John Hurrell – 18 March, 2021
Fascinating objects to look at—and not as frame-oriented as Arps has been in the past—the forms seem to reference the occurrence of various ferocious debates within the artworld: the dissemination, circulating and defending of controversial ideas. Some suggest artists are metaphorical drivers of forklifts and trucks loading up and transporting concepts to newly receptive (spatially separate) audiences.
The Floral Maze
11 March - 10 April 2021
Presented in Lett’s street level space, Dan Arps‘ show of five wall relief sculptures is typically made of cast polyurethane and acrylic paint. Bold, chunky and ostensibly ‘simple’ with their symmetrical composition, they vaguely allude to Donald Judd, Jasper Johns, Minimalism, folksy woody surface textures and (I think) to a whole host of unanticipated ruminations about idea conveyance (and the defence) of contested meaning. The latter via tropes referencing pallets (The Floral Maze, Equivalent) for carrying goods (one pallet thick, the other thin) and horizontal weapon slots (Baffling, Disney Security II) found in military fortifications or castle battlements.
Fascinating objects to look at—and not as frame-oriented as Arps has been in the past—the forms seem to reference the occurrence of various ferocious debates within the artworld: the dissemination, circulating and defending of controversial ideas. Some suggest artists are drivers of metaphorical forklifts and trucks loading up and transporting concepts to newly receptive (spatially separate) audiences.
The zig-zagging forms that resist sieges present sawtooth protuberances, angular projections with sharp edges that warn you to stay away. They symbolise perhaps the passionate defending of intellectual positions, the pushing away and rejection of counter-arguments. One stack of horizontal ‘slots’ (Baffling) seems like three piled-up mouths, while the other (Divided Base), of two vertical corners, speaks of a split and visually implies modernist architecture.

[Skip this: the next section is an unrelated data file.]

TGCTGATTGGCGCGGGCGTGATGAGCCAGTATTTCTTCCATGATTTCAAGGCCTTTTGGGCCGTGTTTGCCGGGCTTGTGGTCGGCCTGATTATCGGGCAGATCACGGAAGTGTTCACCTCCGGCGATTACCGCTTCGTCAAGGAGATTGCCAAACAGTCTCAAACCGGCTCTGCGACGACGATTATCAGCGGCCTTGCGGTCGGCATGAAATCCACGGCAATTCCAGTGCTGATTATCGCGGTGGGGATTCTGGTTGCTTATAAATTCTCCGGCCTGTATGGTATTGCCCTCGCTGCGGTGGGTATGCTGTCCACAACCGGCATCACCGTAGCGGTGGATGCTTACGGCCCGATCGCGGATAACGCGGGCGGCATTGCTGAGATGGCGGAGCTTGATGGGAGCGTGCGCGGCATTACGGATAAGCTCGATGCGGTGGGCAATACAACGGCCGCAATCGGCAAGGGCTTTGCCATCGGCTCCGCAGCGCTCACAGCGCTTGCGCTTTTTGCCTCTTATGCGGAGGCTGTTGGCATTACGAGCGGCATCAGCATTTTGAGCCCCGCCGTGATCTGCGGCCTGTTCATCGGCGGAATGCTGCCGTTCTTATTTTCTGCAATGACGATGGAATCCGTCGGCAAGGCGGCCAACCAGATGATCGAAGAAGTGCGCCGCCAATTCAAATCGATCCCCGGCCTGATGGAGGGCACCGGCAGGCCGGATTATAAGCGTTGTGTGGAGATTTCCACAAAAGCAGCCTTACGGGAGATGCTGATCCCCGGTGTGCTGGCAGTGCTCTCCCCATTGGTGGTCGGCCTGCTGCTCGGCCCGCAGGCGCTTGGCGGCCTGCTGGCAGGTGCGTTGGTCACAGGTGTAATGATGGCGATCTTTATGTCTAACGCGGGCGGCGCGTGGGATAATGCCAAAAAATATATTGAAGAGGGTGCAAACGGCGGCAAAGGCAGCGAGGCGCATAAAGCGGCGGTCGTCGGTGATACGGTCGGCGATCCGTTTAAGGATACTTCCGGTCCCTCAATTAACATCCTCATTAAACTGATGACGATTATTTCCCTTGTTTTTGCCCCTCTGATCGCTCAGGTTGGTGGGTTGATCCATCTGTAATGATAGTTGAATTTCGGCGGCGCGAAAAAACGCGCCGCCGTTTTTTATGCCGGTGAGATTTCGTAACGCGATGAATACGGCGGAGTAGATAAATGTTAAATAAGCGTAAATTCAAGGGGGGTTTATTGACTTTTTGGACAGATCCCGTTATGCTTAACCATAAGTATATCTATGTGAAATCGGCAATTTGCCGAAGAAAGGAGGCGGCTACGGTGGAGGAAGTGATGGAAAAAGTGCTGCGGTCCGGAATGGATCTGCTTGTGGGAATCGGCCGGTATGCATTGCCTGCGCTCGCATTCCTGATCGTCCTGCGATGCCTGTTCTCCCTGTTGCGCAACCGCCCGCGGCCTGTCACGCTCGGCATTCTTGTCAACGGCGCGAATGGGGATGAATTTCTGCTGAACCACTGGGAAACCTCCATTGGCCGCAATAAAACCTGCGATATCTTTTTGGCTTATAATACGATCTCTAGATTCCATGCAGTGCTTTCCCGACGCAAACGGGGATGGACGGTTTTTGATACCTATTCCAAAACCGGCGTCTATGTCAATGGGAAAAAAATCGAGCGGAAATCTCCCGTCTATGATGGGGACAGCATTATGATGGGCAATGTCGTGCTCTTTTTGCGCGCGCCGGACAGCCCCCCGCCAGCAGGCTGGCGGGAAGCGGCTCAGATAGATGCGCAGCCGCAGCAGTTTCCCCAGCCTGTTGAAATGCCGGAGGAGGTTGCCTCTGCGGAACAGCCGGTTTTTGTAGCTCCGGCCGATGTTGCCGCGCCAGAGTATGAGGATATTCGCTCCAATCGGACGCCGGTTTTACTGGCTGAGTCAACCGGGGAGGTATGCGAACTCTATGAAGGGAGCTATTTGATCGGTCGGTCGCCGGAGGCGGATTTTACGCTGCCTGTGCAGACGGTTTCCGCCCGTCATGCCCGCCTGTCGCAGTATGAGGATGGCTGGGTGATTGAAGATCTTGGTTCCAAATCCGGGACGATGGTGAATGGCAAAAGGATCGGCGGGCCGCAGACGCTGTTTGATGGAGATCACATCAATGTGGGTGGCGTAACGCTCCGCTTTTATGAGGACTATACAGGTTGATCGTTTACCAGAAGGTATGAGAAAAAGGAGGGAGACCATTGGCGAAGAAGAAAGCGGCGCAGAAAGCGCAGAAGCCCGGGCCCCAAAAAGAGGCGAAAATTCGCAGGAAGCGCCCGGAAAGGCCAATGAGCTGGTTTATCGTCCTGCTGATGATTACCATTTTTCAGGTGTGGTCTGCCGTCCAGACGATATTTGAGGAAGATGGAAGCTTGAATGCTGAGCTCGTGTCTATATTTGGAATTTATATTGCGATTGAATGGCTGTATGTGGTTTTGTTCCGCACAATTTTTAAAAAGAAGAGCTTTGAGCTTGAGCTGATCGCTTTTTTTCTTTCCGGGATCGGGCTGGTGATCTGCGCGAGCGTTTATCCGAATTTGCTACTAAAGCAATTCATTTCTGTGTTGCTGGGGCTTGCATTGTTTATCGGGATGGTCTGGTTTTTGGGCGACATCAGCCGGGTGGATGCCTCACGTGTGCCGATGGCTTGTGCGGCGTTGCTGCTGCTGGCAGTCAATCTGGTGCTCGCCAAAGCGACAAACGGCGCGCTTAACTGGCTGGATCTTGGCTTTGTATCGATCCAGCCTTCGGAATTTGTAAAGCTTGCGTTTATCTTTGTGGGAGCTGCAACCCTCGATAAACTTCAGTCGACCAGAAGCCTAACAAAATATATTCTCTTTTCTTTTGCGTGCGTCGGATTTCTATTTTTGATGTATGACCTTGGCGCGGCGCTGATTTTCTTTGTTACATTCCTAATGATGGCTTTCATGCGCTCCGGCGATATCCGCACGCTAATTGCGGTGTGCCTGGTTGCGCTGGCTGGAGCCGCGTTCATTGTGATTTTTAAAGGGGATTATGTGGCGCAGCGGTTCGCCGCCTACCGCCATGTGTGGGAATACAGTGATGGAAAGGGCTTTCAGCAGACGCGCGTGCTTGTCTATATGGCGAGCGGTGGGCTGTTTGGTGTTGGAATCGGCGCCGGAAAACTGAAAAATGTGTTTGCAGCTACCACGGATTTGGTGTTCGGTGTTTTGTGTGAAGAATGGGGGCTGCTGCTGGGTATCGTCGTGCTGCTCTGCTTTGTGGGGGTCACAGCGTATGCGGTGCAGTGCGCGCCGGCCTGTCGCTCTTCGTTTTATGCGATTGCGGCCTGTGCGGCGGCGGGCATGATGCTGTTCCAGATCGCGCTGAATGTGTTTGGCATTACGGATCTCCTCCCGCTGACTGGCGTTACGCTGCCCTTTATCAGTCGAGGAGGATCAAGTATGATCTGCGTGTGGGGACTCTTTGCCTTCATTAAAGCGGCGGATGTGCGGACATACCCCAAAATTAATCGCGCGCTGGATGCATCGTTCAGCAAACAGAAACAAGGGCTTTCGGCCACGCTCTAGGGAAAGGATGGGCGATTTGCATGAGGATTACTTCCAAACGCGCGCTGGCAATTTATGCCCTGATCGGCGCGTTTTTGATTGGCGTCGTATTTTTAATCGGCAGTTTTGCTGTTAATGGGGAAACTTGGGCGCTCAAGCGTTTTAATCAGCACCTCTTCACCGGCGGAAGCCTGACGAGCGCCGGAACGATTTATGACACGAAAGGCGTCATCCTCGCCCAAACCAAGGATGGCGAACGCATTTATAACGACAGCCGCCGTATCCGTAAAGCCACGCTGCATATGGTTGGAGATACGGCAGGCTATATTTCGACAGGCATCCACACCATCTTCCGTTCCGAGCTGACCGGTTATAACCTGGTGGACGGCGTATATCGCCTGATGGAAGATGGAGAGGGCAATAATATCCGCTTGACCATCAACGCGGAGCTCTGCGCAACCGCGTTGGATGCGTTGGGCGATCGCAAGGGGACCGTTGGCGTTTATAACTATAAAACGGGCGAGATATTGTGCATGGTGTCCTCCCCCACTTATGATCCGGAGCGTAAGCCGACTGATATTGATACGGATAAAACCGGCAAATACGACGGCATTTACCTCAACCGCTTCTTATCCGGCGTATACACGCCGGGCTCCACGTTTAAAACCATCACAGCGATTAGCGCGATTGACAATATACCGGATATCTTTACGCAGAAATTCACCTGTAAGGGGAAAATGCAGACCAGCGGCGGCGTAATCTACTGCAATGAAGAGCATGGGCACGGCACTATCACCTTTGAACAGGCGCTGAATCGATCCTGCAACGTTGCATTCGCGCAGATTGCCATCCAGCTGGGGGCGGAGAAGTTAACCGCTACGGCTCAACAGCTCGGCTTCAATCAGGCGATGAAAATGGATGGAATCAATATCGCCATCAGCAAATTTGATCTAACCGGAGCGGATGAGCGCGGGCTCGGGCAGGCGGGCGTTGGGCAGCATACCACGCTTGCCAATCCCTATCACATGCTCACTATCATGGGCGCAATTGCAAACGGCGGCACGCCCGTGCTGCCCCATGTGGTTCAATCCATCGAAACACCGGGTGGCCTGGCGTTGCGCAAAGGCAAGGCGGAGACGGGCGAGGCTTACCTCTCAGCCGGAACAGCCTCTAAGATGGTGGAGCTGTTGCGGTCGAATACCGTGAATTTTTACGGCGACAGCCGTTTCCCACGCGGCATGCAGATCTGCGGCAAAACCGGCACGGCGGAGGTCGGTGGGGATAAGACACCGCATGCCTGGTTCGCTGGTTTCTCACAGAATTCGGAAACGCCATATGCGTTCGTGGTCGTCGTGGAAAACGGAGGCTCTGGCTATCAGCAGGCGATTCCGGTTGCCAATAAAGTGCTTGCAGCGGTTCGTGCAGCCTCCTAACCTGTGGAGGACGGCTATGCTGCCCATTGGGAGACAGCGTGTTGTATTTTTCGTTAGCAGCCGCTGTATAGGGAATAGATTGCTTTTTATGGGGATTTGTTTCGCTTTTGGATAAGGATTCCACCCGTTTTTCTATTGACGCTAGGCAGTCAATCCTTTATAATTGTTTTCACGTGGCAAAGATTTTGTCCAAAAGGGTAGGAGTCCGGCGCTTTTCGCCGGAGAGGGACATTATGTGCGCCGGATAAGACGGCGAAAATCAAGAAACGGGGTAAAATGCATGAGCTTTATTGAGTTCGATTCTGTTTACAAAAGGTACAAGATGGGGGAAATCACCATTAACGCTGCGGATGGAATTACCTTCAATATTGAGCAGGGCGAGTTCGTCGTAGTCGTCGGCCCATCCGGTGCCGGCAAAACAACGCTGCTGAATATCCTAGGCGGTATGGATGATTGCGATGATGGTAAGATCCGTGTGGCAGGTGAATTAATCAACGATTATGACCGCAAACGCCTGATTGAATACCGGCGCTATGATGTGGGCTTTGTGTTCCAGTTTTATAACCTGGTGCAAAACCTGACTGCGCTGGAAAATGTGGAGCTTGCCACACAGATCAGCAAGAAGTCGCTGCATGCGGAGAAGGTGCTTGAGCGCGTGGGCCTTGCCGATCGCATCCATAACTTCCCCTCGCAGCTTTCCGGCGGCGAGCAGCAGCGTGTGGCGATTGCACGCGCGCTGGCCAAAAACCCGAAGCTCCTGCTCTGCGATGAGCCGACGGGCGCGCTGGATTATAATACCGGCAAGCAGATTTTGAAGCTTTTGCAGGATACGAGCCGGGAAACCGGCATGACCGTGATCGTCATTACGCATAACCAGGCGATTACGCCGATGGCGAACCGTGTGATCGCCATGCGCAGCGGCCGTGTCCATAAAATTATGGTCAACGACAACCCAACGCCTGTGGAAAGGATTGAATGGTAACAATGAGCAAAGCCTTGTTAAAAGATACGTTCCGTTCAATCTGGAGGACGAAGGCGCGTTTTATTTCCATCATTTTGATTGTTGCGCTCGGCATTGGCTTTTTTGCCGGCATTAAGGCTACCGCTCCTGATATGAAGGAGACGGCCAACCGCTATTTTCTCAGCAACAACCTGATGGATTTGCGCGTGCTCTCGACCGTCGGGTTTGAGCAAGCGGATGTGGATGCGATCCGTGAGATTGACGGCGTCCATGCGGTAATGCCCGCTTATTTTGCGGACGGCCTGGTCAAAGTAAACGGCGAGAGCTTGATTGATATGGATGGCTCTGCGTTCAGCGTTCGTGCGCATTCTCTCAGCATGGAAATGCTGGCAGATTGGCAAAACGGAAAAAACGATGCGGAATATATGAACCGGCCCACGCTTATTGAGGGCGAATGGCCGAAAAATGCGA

In their coloration most of these works are a robust assertive chocolatey, dark umber. One (Equivalent) however is a glowing, hot, reddish orange that leaps out at you, and the other (Divided Base) a translucent pale grey with mottled patches of faint brown peeking through. The spatula-applied thin grey snuggles into and blends back into the supporting walls.
Apart from the grey work, these large seductive sculptures look as if they are made of Plasticine that is abundant in lumps, squashed globs and pummelled drips. They emphasise a brushed-on (like encaustic), viscous dribbly surface with soft ‘oozy’ edges, copious roughly parallel striations and wood-grainy swirls that are drawn with a dragged compass.
While an earlier artist like Donald Judd once strived to make work that was neither sculpture or painting, but in between, Arps has a practice that here (omnivorously) attempts both—avoiding rejection. These are painterly and sculptural. (Never industrial looking like Judd.) A fascinating and absorbing exhibition.